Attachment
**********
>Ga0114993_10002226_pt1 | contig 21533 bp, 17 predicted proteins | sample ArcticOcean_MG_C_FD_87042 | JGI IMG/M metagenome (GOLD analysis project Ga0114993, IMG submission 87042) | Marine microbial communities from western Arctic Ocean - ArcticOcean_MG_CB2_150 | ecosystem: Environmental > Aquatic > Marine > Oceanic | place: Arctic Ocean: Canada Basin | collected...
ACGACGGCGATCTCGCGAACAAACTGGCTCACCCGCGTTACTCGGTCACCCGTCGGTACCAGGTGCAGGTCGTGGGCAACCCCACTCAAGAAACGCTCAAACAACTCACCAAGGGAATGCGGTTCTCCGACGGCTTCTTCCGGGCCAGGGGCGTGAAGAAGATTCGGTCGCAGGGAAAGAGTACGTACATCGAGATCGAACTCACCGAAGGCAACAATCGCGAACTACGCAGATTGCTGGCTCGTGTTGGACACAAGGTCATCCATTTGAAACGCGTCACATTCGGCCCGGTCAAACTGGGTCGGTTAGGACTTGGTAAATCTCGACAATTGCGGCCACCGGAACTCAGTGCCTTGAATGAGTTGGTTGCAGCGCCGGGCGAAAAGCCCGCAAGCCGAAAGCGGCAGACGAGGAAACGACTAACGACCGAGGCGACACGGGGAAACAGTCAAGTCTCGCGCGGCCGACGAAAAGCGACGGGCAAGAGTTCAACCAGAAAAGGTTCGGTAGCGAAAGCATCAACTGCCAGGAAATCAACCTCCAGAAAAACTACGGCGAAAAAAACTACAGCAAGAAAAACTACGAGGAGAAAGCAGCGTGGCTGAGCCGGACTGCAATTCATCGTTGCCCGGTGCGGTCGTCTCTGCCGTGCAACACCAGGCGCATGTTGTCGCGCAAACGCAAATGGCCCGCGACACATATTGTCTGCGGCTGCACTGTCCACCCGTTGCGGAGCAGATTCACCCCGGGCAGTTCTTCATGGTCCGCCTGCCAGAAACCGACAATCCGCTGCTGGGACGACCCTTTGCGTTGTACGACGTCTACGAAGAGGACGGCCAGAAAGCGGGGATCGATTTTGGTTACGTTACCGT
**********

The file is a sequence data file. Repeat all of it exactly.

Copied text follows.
>Ga0114993_10002226_pt1 | contig 21533 bp, 17 predicted proteins | sample ArcticOcean_MG_C_FD_87042 | JGI IMG/M metagenome (GOLD analysis project Ga0114993, IMG submission 87042) | Marine microbial communities from western Arctic Ocean - ArcticOcean_MG_CB2_150 | ecosystem: Environmental > Aquatic > Marine > Oceanic | place: Arctic Ocean: Canada Basin | collected...
ACGACGGCGATCTCGCGAACAAACTGGCTCACCCGCGTTACTCGGTCACCCGTCGGTACCAGGTGCAGGTCGTGGGCAACCCCACTCAAGAAACGCTCAAACAACTCACCAAGGGAATGCGGTTCTCCGACGGCTTCTTCCGGGCCAGGGGCGTGAAGAAGATTCGGTCGCAGGGAAAGAGTACGTACATCGAGATCGAACTCACCGAAGGCAACAATCGCGAACTACGCAGATTGCTGGCTCGTGTTGGACACAAGGTCATCCATTTGAAACGCGTCACATTCGGCCCGGTCAAACTGGGTCGGTTAGGACTTGGTAAATCTCGACAATTGCGGCCACCGGAACTCAGTGCCTTGAATGAGTTGGTTGCAGCGCCGGGCGAAAAGCCCGCAAGCCGAAAGCGGCAGACGAGGAAACGACTAACGACCGAGGCGACACGGGGAAACAGTCAAGTCTCGCGCGGCCGACGAAAAGCGACGGGCAAGAGTTCAACCAGAAAAGGTTCGGTAGCGAAAGCATCAACTGCCAGGAAATCAACCTCCAGAAAAACTACGGCGAAAAAAACTACAGCAAGAAAAACTACGAGGAGAAAGCAGCGTGGCTGAGCCGGACTGCAATTCATCGTTGCCCGGTGCGGTCGTCTCTGCCGTGCAACACCAGGCGCATGTTGTCGCGCAAACGCAAATGGCCCGCGACACATATTGTCTGCGGCTGCACTGTCCACCCGTTGCGGAGCAGATTCACCCCGGGCAGTTCTTCATGGTCCGCCTGCCAGAAACCGACAATCCGCTGCTGGGACGACCCTTTGCGTTGTACGACGTCTACGAAGAGGACGGCCAGAAAGCGGGGATCGATTTTGGTTACGTTACCGT